(311f) Iron Fortification: Flame-Made Nanostructured Mg- or Ca-Doped Fe Oxides

Hilty, F. M. - Presenter, Human Nutrition Laboratory, ETH Zurich
Teleki, A. - Presenter, Particle Technology Laboratory, ETH Zurich
Krumeich, F. - Presenter, Particle Technology Laboratory, ETH Zurich
Hurrell, R. F. - Presenter, Human Nutrition Laboratory, ETH Zurich
Zimmermann, M. B. - Presenter, Human Nutrition Laboratory, ETH Zurich
Pratsinis, S. E. - Presenter, Swiss Federal Institute of Technology, Particle Technology Laboratory, ETH Zurich


Iron deficiency affects
approximately 2 billion people worldwide, especially young women and children.
Food fortification with iron is a sustainable approach to alleviate iron
deficiency but remains a challenge. Water-soluble compounds with high
bioavailability (e.g. the ?gold standard? FeSO4) usually cause
unacceptable sensory changes in foods, while compounds that are less reactive
in food matrices are often less bioavailable [1]. Solubility (and therefore
bioavailability) can be improved by increasing the specific surface area (SSA)
of the compound, i.e. decreasing its particle size to the nm range. Rohner et
al. [2] prepared nanostructured FePO4 by flame spray pyrolysis (FSP)
with SSA as high as 195 m2/g (~11 nm) that exhibited high solubility
and bioavailability comparable to FeSO4 (the ?gold standard? as
supplement to alleviate iron deficiency) in Sprague-Dawley rats but with
improved sensory properties. Recently Hilty et al. [3] developed
zinc-containing nanostructured iron compounds with nutritionally attractive
Zn-compounds by FSP. The addition of Zn increased iron solubility and (as shown
recently) bioavailability that was comparable to FeSO4 but with
improved sensory (color) properties [4]. Bioavailability was determined in-vivo
by actual administration of these fortificants to rats, where no adverse
effects in organs and tissues were found. Additional doping of Zn/Fe oxide with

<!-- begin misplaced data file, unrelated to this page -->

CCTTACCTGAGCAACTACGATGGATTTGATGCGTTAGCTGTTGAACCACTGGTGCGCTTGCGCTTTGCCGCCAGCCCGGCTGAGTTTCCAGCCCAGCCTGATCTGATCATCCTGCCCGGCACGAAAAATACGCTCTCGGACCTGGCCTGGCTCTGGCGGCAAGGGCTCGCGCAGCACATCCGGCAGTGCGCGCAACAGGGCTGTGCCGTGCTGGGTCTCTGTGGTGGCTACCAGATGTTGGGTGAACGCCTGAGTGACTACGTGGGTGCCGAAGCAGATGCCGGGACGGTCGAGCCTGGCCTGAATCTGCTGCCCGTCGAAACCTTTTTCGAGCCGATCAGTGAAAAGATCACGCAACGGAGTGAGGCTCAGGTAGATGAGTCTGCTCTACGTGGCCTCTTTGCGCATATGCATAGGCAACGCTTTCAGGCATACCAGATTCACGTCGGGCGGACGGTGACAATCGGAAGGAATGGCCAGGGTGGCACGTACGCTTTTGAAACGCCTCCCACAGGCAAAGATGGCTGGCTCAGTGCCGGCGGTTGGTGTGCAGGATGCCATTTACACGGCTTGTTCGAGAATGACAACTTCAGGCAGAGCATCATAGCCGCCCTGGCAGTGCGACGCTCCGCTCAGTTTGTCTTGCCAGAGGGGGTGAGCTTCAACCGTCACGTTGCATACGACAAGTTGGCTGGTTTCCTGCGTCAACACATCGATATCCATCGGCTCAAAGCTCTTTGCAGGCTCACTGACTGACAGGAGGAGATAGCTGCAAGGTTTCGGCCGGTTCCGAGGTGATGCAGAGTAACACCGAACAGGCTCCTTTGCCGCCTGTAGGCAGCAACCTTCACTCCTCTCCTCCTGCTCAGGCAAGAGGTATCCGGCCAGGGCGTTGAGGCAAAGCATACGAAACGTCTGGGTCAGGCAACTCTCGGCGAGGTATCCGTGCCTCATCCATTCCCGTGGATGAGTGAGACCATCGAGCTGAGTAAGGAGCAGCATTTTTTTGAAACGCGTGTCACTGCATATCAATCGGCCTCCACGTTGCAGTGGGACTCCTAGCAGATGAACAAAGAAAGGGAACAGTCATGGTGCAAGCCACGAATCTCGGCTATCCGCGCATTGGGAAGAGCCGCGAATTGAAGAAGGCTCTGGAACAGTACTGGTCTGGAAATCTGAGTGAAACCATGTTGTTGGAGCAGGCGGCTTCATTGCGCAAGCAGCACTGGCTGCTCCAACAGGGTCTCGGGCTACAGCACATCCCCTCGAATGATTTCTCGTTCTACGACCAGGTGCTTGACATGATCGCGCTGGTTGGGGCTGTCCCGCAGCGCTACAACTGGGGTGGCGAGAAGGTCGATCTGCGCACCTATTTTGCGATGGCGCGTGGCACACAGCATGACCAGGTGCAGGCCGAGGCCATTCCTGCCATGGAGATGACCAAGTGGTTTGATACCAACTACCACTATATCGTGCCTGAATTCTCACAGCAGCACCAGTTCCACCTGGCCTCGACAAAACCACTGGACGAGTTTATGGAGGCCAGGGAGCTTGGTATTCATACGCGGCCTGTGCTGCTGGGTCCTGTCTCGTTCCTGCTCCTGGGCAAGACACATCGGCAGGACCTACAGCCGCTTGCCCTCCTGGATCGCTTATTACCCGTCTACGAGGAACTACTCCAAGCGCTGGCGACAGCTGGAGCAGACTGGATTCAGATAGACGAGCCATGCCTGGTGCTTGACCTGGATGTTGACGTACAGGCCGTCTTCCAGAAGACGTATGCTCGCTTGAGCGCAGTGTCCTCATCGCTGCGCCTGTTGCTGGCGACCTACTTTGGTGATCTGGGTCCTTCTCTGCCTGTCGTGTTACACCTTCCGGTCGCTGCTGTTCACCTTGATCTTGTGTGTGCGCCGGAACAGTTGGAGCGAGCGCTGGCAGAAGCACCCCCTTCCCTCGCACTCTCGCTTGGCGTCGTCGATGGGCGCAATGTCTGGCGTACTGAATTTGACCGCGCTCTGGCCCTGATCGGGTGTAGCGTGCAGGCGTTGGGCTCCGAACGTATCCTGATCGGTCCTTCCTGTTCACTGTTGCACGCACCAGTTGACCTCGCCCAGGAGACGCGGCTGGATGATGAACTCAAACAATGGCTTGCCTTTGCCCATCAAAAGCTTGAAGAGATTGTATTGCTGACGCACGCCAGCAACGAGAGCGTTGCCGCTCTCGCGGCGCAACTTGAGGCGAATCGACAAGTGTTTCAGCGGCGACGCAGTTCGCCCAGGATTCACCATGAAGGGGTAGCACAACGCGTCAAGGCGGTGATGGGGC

Mg increased Fe absorption and improved powder color [4]. Here, iron
oxide-based nanostructured compounds with Mg or Ca are made using FSP [5].
Addition of either element increased iron solubility to a level comparable to
iron phosphate. Furthermore, these additions lightened the powder color and
sensory changes in fruit yoghurt were less prominent than for FeSO4.

[1]  Hurrell RF. Fortification: Overcoming technical
and practical barriers, Journal of Nutrition (2002), 132,

[2]  Rohner F, Ernst FO, Arnold M, Hilbe M, Biebinger R, Ehrensperger
F, Pratsinis SE, Langhans W, Hurrell RF & Zimmermann MB. Synthesis,
characterization, and bioavailability in rats of ferric phosphate
nanoparticles, Journal of Nutrition (2007), 137, 614-619.

[3] Hilty FM, Teleki A, Krumeich F, Buchel R,
Hurrell RF, Pratsinis SE & Zimmermann MB. Development and
optimization of iron- and zinc-containing nanostructured powders for
nutritional applications, Nanotechnology (2009), 20, 475101.

[4]  Hilty FM, Arnold M, Hilbe M, Teleki A, Knijnenburg JTN,
Ehrensperger F, Hurrell RF, Pratsinis SE, Langhans W & Zimmermann MB. Iron from nanocompounds containing iron and zinc is highly
bioavailable in rats without tissue accumulation, Nature Nanotechnology (2010),
published online Apr 25, http://dx.doi.org/10.1038/nnano.2010.79.

[5] Hilty FM, Knijnenburg JTN, Teleki A, Krumeich
F, Hurrell RF, Pratsinis SE & Zimmermann MB. Addition of Mg and Ca to
nanostructured Fe2O3 improves solubility in dilute acid
and sensory characteristics in food, Journal of Food Science (2010), submitted.


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